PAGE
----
First Experiences in Implementation of Biometric Technology to Link Data From Health and Demographic Surveillance Systems with Health Facility Data

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Global

In developing countries, Health and Demographic Surveillance Systems (HDSSs) provide a framework for tracking demographic and health dynamics over time in a defined geographical area. Many HDSSs co-exist with facility-based data sources in the form of Health Management Information Systems (HMIS). Integrating both data sources through reliable record linkage could provide both numerator and denominator populations to estimate disease prevalence and incidence rates in the population and enable determination of accurate health service coverage.

 

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Jul 12, 2004

DIDAFIT: Detecting Intrusions in Databases Through Fingerprinting Transactions

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Global

The most valuable information assets of an organization are often stored in databases and it is pertinent for such organizations to ensure the integrity and confidentiality of their databases. With the proliferation of ecommerce sites that are backed by database systems, databases that are available online 247 are ubiquitous. Data in these databases ranges from credit card numbers to personal medical records. Failing to protect these databases from intrusions will result in loss of customers’ confidence and might even result in lawsuits.

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Jan 11, 2010

Global Observatory for eHealth series – Volume 1

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Global

This publication presents data on the 114 WHO Member States that participated in the 2009 global survey on eHealth. Intended as a reference to the state of eHealth development in Member States, the publication highlights selected indicators in the form of country profiles. The objectives of the country profiles are to: 1.) Describe the current status of the use of ICT for health in Member States; and 2.) Provide information concerning the progress of eHealth applications in these countries.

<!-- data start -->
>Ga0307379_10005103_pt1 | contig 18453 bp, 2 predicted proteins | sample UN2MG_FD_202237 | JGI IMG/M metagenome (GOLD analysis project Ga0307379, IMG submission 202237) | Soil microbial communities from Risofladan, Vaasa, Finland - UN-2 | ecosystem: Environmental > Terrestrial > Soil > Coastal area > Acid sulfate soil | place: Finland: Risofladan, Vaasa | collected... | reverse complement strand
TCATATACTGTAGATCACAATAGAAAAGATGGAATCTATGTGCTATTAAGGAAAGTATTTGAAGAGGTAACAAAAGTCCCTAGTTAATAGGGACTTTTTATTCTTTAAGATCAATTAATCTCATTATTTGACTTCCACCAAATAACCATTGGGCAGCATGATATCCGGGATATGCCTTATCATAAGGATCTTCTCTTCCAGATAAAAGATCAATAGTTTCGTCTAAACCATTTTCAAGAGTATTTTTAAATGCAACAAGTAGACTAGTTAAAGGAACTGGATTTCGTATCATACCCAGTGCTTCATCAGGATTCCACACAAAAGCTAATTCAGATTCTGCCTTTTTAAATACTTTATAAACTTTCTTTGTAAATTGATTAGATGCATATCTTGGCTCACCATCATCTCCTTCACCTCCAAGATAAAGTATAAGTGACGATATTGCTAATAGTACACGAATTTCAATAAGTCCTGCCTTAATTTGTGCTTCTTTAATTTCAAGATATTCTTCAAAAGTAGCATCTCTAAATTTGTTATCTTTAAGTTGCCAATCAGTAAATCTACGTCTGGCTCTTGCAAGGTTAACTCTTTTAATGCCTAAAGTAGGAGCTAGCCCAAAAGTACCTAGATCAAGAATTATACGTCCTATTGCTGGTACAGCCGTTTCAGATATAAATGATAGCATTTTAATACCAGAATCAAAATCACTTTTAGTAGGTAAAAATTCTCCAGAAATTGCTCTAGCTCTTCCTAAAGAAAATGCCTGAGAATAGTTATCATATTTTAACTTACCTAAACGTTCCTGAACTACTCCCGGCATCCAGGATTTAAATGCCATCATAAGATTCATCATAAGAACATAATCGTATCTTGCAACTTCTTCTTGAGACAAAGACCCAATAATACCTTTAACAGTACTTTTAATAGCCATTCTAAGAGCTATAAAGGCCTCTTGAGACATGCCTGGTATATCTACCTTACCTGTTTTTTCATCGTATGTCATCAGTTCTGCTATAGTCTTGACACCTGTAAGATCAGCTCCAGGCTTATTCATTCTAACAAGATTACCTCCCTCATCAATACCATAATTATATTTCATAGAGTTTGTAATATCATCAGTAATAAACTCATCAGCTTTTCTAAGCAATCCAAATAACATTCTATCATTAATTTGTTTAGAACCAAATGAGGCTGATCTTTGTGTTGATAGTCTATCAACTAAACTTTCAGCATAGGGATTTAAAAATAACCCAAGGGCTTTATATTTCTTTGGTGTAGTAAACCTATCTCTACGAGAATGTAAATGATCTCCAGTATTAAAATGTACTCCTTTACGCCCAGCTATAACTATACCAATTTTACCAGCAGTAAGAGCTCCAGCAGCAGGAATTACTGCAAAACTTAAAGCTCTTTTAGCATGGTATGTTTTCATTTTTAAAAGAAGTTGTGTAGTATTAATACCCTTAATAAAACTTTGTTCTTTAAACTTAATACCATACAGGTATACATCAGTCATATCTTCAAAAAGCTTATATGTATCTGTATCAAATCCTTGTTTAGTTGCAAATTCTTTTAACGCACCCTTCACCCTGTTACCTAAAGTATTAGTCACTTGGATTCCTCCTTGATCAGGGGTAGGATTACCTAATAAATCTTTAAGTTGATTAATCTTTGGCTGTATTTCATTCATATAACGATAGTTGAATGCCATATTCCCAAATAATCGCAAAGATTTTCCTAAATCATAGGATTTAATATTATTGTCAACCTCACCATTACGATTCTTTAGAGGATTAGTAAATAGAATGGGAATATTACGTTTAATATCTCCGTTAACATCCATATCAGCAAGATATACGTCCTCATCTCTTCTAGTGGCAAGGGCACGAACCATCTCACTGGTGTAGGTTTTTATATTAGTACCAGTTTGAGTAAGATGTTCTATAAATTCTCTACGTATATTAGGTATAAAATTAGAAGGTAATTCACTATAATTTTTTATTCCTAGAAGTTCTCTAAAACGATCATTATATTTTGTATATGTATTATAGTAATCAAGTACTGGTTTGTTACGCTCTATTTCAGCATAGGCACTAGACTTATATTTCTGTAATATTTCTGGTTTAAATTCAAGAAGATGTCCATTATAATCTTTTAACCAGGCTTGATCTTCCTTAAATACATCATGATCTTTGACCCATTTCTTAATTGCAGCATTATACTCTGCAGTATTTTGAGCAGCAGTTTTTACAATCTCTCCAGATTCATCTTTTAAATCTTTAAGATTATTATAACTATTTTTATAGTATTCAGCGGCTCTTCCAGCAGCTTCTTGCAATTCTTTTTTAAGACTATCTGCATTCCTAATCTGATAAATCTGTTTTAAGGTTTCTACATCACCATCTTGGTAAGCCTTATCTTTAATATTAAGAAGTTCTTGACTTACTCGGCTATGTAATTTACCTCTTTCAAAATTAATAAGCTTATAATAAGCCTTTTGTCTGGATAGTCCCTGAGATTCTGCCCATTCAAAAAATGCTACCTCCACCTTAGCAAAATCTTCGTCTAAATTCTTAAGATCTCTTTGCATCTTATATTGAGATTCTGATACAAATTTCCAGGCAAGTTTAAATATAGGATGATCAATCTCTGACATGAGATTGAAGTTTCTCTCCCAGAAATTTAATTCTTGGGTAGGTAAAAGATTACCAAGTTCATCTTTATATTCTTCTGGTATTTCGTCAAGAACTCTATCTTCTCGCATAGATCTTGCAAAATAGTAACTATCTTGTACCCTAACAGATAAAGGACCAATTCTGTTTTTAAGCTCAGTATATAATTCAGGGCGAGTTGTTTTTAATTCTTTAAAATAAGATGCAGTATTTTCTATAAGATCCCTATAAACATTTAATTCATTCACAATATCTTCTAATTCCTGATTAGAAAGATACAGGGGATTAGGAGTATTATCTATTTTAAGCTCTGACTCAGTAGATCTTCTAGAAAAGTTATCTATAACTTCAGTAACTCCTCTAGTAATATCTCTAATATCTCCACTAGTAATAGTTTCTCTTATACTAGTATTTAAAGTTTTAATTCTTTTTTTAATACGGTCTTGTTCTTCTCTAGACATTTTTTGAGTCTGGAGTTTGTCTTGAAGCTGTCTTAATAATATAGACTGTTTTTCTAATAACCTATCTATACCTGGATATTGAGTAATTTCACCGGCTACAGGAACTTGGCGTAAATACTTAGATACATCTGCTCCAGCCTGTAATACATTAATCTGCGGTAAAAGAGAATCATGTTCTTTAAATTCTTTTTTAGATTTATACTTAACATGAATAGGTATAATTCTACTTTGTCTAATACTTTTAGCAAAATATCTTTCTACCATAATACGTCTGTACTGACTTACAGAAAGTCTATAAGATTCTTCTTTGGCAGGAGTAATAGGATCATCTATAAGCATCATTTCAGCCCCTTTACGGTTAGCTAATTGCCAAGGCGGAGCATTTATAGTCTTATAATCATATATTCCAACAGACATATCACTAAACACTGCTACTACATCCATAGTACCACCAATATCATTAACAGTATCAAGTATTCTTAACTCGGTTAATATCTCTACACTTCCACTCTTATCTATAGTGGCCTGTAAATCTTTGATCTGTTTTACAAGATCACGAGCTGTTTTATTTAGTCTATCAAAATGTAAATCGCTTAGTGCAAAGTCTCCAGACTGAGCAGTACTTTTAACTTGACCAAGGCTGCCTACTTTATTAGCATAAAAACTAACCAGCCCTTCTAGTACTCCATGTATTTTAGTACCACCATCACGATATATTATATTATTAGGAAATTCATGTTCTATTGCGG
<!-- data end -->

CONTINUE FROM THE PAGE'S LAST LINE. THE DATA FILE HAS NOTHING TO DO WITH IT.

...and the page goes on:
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Jul 17, 2014

BLN Webinar: Explaining Health Enterprise Architecture

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Global

The Better Immunization Data Initiative Learning Network (BLN) recently hosted a webinar which outlined the basics for understanding and developing health enterprise architecture. Aimed at both technical and non-technical participants, the talk walked through, in plain language, what enterprise architecture is, why it is important, and how ministries of health can leverage straightforward techniques to develop a national-scale blueprint to guide their ICT investments.

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Jun 9, 2009

Ghana National eHealth Strategy

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Ghana

It is becoming increasingly clear that many developing countries, including Ghana, will find it difficult to achieve all the targets of the Millennium Development Goals by the year 2015. The challenges are well documented. Weak health systems exacerbated by continuing challenges in developing and retaining the requisite human resource for health have contributed to the current level of performance of the health sector in many developing countries. To overcome these challenges, the need for a faster and effective way to generate knowledge, share knowledge and translate knowledge into effective and affordable interventions and strategies that make health care accessible to the most needy and vulnerable people in our societies is urgently needed.